Table 2. Theoretical values and measurement results of heat energy registered by the experimental setup.


Generated heat energy ($Q_{generated}$), kcal/hour

Measured heat energy ($Q_{measured}$), kcal/hour





























7. Conclusion

Smart processing of information helps to make quick calculations and store data for future works. In this regard, this paper presented a novel way of calculating heat energy consumed for heating houses or buildings with the help of hot water circulation. A diagram, program, and experimental results of the proposed system were discussed. Relevant measurements were carried out in order to test the validity of the smart system, and positive results were obtained. As a result, this smart system calculates the consumed heat energy with a maximum of 3% error.

By making mathematical adjustments in the program part of the device, measurement errors can also be eliminated. However, prior to making such corrections, the place where the smart system is being implemented must be studied because the measurement errors depend mainly on the length of the heat tubes outside the house. Briefly, this project can be used in order to realize relevant activities of the State Program of energy saving in 2018-2024, in which the aim is to work out intellectual solutions for heat supply and hot water provision systems.

The project was further improved by connecting it to the cloud. The system can also be used for calculating the hot water consumption by adjusting the circuit of the project. In that way, it will help to reduce heat losses occurring due to the improper use of hot water and other natural factors. The project can further be improved by using different sizes of devices or water flow sensors in order to measure the mass of the water for the pipes with higher diameters and to calculate the heat energy consumption.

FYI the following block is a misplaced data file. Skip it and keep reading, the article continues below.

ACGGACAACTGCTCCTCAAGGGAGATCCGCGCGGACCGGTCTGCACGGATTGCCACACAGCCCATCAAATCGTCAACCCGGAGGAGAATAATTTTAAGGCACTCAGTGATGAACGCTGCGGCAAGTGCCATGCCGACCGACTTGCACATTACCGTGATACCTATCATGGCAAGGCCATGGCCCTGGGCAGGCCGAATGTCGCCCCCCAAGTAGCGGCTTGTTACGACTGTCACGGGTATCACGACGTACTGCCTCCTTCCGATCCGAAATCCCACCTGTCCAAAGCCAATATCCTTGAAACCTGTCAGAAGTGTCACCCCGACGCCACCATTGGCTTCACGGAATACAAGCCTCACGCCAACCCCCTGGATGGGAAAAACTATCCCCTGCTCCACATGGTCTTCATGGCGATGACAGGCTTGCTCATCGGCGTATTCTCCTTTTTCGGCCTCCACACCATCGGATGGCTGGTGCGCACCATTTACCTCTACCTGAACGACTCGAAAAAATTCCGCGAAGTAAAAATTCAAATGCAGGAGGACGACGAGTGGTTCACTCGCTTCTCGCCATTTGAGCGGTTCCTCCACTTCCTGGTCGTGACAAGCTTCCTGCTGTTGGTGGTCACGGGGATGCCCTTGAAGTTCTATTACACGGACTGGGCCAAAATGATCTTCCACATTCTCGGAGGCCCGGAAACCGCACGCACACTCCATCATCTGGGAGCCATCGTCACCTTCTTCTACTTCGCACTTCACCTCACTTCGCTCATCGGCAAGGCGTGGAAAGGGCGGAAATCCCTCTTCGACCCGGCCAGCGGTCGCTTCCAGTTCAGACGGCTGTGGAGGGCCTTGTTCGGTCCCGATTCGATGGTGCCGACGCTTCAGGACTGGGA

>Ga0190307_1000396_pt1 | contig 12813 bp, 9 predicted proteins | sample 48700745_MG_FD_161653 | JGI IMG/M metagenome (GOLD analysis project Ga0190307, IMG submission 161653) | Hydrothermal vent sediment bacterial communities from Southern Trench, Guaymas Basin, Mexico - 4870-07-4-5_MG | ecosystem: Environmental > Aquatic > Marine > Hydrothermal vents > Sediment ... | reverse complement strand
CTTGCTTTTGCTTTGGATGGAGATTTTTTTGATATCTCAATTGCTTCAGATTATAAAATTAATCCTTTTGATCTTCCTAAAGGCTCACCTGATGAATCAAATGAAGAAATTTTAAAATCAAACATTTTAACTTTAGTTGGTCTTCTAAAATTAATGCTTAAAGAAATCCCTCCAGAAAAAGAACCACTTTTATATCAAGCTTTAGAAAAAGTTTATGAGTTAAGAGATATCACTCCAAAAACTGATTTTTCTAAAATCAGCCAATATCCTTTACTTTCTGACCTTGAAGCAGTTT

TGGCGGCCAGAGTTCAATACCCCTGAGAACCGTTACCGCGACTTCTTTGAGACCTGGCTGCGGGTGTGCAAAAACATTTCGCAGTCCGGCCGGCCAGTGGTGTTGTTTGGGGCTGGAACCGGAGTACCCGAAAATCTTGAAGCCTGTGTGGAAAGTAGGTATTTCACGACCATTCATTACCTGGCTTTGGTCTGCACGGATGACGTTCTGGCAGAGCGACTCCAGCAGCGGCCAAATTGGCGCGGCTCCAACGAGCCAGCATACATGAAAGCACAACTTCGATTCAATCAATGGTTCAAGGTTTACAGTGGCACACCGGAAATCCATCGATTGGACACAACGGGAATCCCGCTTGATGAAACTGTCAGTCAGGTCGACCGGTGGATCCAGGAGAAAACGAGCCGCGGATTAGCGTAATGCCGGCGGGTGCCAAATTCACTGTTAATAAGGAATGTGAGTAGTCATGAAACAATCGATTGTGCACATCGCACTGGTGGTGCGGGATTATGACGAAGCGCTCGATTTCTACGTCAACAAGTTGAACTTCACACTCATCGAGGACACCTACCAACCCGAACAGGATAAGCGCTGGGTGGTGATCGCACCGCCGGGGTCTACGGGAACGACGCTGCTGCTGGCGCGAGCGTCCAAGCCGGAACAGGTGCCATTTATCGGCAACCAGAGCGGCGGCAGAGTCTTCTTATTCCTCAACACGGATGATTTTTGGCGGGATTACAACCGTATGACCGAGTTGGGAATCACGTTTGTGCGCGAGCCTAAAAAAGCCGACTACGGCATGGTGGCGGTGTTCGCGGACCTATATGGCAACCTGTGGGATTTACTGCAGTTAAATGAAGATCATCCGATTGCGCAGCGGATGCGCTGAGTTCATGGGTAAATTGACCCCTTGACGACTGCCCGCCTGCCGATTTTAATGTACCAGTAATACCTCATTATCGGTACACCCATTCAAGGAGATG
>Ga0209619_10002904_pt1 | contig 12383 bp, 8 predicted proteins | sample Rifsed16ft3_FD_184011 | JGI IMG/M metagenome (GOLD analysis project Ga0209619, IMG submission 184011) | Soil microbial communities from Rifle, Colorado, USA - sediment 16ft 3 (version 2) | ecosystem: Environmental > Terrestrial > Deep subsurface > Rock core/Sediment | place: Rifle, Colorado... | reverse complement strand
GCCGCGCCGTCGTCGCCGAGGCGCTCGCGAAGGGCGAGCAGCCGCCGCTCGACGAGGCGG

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Bayram Ashyrmyradovich Jumayev

Bayram Ashyrmyradovich Jumayev is Senior Lecturer and Head of the department at State Energy Institute of Turkmenistan. He is also leading Young Scholars` Council of the institute. He received his M.S. degree in Physics Education and Minor degree in Solid State Physics from Middle East Technical University, Ankara, Turkey, in 2011. He is the owner of “Lecturer of the year – 2022” Grand Prix in Turkmenistan. He has participated in several international projects related to education and science. His research interests include smart systems, quantum information technology, sensors, power engineering, and digital education.

Serdar Nazarov

Serdar Nazarov is the Rector of State Energy Institute of Turkmenistan. He studied Physics, Physics education and graduated from Turkmen State University named after Makhtumkuli in 1996. He also studied at Academy of State service under the President of Turkmenistan in 2019. He received his scientific degree “Candidate of technical sciences” in 2022 from Academy of Sciences of Turkmenistan. His research interests include power engineering, renewable energy sources, hydrogen energy and applied physics.